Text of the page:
Kohl Amendment Changed to GAO Study

Manager's amendment will call for GAO to study whether financial planning should be regulated

More On Legal & Compliance

from The Advisor's Professional Library
  • Whistleblowers A whistleblower is any individual providing the SEC with original information related to a possible violation of federal securities law.  The Dodd-Frank Act established a whistleblower program that enables the SEC to reward individuals who voluntarily provide such information.
  • Client Commission Practices and Soft Dollars RIAs should always evaluate whether the products and services they receive from broker-dealers are appropriate. The SEC suggested that an RIA’s failure to stay within the scope of the Section 28(e) safe harbor may violate the advisor’s fiduciary duty to clients, so RIAs must evaluate their soft dollar relationships on a regular basis to ensure they are disclosed properly and that they do not negatively impact the best execution of clients’ transactions.

Senator Herb Kohl's (D-Wisconsin) amendment to the financial services reform bill that would create an independent oversight board to regulate financial planners will not be introduced as a separate amendment during mark-up of the bill today, March 22. Rather, a manager's amendment will include a provision calling for a GAO study of the issue.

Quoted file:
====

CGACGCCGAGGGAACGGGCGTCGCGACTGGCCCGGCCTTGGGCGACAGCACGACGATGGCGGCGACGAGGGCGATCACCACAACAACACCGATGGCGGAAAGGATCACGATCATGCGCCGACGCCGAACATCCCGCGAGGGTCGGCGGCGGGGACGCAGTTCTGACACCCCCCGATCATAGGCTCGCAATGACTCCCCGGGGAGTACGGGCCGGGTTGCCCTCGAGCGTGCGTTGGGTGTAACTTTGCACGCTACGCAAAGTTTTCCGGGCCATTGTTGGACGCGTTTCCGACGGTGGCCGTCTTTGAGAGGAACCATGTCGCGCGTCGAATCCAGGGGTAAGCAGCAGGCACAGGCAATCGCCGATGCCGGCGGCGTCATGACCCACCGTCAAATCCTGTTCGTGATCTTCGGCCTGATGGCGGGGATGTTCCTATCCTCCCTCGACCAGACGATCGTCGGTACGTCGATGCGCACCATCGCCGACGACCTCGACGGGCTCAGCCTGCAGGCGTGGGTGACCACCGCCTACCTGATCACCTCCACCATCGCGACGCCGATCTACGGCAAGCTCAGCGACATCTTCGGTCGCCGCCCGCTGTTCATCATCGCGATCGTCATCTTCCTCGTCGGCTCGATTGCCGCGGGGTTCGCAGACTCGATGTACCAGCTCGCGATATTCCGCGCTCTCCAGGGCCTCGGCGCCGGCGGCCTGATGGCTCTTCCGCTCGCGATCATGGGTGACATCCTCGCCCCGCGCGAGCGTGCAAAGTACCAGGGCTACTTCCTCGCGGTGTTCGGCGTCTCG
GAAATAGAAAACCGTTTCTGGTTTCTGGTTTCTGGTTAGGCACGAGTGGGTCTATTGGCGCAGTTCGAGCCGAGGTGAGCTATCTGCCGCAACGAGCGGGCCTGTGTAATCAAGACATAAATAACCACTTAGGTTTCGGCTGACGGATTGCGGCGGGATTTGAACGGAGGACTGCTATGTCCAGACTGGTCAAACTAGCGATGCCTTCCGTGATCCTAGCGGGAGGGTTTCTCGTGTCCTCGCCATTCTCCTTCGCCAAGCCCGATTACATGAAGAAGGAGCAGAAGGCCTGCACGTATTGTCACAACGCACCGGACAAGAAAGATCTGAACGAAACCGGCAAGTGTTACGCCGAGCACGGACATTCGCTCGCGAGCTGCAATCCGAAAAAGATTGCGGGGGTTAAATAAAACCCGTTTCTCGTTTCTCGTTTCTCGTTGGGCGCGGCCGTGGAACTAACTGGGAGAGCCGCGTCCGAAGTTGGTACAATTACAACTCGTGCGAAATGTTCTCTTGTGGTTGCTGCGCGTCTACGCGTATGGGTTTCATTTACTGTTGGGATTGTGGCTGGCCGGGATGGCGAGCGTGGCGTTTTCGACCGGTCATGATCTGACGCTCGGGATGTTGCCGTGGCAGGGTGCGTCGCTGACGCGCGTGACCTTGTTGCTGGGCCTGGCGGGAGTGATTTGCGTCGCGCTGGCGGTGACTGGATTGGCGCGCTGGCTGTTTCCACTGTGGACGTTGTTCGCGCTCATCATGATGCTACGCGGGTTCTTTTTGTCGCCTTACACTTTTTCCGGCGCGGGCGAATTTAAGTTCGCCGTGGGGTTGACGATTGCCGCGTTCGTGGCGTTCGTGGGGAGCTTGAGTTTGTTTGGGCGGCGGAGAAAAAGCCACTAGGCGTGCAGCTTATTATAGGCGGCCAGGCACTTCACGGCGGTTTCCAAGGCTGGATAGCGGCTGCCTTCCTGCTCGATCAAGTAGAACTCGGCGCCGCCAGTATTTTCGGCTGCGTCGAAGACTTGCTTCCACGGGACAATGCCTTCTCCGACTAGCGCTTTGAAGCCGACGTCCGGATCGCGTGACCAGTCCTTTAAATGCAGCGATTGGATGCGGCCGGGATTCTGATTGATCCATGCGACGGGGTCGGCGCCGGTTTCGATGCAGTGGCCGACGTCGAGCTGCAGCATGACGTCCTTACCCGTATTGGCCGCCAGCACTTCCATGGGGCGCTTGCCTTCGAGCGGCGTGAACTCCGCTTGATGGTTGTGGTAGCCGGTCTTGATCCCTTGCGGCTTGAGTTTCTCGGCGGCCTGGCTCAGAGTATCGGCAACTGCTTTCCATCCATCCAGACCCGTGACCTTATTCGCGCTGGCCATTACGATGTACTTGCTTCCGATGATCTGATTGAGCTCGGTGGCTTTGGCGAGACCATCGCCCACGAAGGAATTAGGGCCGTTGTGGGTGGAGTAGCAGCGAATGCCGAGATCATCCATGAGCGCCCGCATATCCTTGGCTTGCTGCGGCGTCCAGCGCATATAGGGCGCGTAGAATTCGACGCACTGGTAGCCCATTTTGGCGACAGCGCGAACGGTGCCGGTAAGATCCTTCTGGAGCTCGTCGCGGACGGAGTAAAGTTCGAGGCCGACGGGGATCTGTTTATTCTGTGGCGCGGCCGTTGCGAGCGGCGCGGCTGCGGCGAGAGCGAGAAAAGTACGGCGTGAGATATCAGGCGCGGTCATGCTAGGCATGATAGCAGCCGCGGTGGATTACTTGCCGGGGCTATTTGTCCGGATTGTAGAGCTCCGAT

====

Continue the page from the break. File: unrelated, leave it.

Senator Christopher Dodd (D-Connecticut), chairman of the Senate Banking Committee, is attempting to get his financial services reform bill, which he released on March 15, completed quickly, and is therefore not including controversial amendments that could isolate Republicans on the committee, sources say. Published reports indicate that Republican Senator Bob Corker (R-Tennessee) has said that the Senate Banking Committee would likely approve the bill today, Monday, March 22, with only Democratic votes. Corker said he envisions a full Senate vote after the two-week Easter break, which starts on March 26.

A GAO study of whether to regulate financial planners "makes sense," sources say, because House Financial Services Committee Chairman Barney Frank's financial services reform bill, the Wall Street Reform and Consumer Protection Act (H.R. 4173), which was passed last December, also calls for a similar study.

Groups like the Investment Adviser Association (IAA) opposed Kohl's amendment, arguing it would have placed more regulation on investment advisors who are already regulated and abide by a fiduciary standard. As for the GAO study, Neil Simon, VP for Government Relations at IAA, says "it is entirely appropriate to study whether financial planning should be regulated as a distinct financial service provider, and, if so, how it should be regulated." Clearly, he adds, "there have been abuses involving persons who are not regulated under state or federal law who, [unlike] investment advisors, are [not] subject to a fiduciary standard."

Reprints Discuss this story
This is where the comments go.